It is said in the last case cited that authorities sustain the rule that where a deed which is beneficial to the grantee, and imposes no burdens upon him, is delivered unconditionally by the grantee to a third party, who has knowledge of it, his acceptance will be presumed, and the delivery completed. Further than this we have not gone in sustaining the necessary delivery in any case, and while there are some authorities which hold that a presumption arises that there is a delivery from the fact that the deed is recorded, as in Fenton v. Miller, 94 Mich. 204, 53 N. W. 957, where the grantor was the recorder, this presumption was held to be only of intention, which might be rebutted. See also Glaze v. Three Rivers, 87 Mich. 349, 49 N. W. 595; Patrick v. Howard, 47 Mich. 40, 10 N. W. 71.

A voluntary gift of property is always subjected by the courts to close scrutiny, and should be supported by satisfactory and convincing evidence; and we think that in this regard the evidence is so preponderating and conclusive that a present intent to deliver or pass the property to defendant absolutely was not shown, that the finding of the learned trial court cannot be sustained in this respect. The fear of suits for damages; the grantor's efforts to protect his property by the transfer of his bank account; the change of the will from the nephews to the daughter, who was his heir at law; the mental distraction of the grantor; the retention of the deed among his private papers during his life; the failure to communicate the purpose to convey to the person for whose benefit the deed was apparently executed, who was so easily accessible; the positive statements, which are not contradicted, that the deed was made only as a cover, and not for the benefit of the defendant; the mention of a money consideration, rather than for love and affection-lead to the conclusion that it was probably intended as a formal matter only, and is insufficient to establish the claim that there was a present intent to deliver, which is requisite in such cases to complete the benefaction. In other words, whatever presumption existed, conceding that the rule adopted in the Michigan case referred to exists here, was so thoroughly overcome that the failure to make actual delivery, or to establish the intent to do so, remains as a paramount and insuperable difficulty in the way of sustaining the finding of the trial court that the instrument was recorded with the intent to have such act constitute a full alienation of the property.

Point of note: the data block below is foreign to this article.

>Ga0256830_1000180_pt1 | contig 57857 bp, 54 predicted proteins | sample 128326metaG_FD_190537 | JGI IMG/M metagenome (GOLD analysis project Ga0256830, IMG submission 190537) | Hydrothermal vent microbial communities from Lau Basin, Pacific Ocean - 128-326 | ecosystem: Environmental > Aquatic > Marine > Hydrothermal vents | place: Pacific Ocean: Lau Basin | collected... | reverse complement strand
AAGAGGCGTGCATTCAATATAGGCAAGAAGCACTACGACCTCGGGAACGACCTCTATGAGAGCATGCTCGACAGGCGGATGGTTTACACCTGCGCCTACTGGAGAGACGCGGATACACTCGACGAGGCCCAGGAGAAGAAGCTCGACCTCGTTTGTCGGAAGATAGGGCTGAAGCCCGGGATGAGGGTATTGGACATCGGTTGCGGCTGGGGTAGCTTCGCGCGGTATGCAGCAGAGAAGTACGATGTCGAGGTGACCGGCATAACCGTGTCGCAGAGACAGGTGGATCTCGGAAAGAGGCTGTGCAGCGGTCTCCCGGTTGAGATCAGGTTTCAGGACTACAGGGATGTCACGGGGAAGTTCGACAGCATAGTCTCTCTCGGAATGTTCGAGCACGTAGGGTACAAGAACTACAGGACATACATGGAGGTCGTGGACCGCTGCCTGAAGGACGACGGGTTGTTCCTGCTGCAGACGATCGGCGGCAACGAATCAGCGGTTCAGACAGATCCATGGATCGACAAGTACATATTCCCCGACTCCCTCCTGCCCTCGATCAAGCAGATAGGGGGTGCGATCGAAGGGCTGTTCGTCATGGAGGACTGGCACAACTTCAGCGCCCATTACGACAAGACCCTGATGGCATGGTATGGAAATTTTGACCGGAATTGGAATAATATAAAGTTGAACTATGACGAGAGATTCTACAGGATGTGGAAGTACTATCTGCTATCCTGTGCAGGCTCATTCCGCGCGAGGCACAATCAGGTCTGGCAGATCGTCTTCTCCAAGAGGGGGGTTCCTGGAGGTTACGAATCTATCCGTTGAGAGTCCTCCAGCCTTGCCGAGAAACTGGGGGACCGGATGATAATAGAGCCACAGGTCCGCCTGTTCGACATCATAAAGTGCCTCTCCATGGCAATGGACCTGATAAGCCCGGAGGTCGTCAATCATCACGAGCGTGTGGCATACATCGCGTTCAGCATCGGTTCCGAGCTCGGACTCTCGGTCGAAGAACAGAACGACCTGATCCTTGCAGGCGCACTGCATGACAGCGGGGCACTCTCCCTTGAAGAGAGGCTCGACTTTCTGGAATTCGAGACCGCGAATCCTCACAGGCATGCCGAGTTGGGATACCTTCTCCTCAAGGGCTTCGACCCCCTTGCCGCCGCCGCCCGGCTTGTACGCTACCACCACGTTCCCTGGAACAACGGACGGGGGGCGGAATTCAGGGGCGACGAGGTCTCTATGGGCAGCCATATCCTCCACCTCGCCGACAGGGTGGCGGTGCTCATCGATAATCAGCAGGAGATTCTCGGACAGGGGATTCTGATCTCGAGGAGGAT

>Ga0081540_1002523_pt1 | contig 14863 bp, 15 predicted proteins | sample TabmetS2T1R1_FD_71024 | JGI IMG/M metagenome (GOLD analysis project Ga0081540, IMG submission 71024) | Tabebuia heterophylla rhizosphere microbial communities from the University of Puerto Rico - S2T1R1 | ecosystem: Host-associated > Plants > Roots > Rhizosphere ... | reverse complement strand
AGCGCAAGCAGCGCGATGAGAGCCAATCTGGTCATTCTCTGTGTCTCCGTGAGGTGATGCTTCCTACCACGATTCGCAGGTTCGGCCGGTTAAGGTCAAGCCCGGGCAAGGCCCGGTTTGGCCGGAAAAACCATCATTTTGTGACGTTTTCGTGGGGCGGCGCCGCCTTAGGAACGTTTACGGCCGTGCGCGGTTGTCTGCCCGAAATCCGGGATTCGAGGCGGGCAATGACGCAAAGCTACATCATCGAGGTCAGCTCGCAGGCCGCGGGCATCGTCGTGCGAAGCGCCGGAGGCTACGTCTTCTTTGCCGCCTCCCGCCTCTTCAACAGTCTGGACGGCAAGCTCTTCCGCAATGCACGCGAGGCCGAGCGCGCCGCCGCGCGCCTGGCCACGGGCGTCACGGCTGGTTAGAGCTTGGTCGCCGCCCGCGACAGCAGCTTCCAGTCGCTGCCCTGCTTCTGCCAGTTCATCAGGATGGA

The judgment of the trial court is reversed, and new trial ordered.